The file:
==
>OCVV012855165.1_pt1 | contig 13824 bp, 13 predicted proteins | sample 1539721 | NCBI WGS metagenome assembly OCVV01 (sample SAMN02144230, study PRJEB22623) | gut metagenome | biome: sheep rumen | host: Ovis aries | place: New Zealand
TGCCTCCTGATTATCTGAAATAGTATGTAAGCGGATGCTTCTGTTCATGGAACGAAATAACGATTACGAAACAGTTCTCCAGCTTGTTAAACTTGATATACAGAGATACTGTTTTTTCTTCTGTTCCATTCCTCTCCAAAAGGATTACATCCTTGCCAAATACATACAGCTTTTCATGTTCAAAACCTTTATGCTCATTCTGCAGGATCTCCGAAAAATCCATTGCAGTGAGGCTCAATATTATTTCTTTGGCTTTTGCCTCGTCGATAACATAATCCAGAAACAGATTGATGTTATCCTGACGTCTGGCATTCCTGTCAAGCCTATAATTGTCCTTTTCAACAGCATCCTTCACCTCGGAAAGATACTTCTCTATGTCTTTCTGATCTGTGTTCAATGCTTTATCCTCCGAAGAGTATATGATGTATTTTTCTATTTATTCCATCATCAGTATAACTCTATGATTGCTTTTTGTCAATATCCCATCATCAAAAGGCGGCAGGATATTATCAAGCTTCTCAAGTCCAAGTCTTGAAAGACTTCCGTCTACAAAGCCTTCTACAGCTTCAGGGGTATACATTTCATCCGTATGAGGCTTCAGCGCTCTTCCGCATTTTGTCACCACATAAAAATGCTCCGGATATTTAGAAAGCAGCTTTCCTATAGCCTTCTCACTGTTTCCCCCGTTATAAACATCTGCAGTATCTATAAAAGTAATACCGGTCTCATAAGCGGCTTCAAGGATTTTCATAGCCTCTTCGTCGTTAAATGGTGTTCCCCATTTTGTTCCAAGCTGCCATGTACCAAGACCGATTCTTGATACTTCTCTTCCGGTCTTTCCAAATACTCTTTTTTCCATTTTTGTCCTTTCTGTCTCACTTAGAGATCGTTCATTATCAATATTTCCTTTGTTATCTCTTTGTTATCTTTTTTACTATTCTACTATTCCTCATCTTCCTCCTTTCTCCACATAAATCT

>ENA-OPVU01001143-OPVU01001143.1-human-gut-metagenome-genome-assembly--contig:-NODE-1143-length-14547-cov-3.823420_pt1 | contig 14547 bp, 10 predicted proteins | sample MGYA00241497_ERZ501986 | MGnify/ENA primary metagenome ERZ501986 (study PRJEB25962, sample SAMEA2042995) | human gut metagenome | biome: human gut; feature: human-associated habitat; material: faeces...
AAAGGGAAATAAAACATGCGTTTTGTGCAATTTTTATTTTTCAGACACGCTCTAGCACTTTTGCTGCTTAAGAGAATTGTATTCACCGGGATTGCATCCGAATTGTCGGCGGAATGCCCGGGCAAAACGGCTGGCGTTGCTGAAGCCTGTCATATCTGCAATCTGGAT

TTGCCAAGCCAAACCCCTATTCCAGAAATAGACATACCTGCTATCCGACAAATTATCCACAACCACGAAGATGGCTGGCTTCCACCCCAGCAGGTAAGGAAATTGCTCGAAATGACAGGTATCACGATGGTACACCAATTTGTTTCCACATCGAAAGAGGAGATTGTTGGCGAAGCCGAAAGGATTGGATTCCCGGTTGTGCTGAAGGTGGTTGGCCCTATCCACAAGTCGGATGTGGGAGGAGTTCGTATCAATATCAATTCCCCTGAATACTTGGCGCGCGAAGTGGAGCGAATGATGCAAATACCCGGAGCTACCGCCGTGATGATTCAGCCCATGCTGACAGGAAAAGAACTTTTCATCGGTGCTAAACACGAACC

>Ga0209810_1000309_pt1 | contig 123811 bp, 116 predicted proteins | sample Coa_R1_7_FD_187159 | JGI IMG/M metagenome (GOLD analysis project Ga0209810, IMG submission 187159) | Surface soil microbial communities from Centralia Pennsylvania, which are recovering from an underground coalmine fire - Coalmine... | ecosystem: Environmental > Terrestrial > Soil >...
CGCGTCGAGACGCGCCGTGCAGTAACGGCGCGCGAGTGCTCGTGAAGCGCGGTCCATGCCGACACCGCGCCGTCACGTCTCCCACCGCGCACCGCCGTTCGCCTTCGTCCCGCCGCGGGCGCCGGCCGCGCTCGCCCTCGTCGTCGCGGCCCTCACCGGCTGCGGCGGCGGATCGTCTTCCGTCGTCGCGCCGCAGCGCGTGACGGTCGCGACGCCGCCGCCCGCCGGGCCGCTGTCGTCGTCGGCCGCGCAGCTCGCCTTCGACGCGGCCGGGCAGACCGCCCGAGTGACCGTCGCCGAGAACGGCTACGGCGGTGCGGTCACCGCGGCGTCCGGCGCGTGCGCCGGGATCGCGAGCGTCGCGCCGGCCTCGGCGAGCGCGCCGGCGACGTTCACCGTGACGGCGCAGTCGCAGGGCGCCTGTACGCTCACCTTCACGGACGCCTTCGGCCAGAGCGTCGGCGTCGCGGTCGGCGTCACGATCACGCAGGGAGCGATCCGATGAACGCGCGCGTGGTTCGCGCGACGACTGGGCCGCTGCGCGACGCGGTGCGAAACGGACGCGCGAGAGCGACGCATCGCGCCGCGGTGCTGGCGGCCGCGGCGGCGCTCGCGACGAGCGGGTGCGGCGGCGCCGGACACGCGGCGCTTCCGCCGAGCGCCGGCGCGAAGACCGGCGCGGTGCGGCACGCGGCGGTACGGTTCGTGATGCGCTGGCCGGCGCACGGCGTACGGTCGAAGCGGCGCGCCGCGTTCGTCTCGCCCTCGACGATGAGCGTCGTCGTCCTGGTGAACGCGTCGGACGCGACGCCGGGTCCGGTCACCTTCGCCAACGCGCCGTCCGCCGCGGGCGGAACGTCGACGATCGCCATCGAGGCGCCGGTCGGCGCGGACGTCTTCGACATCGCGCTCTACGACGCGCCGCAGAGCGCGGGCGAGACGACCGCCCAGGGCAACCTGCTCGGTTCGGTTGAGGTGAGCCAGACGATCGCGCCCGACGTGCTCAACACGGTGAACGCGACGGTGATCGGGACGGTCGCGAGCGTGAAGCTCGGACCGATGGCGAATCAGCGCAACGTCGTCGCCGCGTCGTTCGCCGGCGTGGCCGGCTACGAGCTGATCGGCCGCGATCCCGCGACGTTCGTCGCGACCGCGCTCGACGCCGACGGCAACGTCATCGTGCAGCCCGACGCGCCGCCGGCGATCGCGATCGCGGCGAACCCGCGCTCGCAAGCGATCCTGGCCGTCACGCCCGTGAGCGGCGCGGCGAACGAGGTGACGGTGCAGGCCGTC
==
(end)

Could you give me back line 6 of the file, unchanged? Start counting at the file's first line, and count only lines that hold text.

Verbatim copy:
>Ga0209810_1000309_pt1 | contig 123811 bp, 116 predicted proteins | sample Coa_R1_7_FD_187159 | JGI IMG/M metagenome (GOLD analysis project Ga0209810, IMG submission 187159) | Surface soil microbial communities from Centralia Pennsylvania, which are recovering from an underground coalmine fire - Coalmine... | ecosystem: Environmental > Terrestrial > Soil >...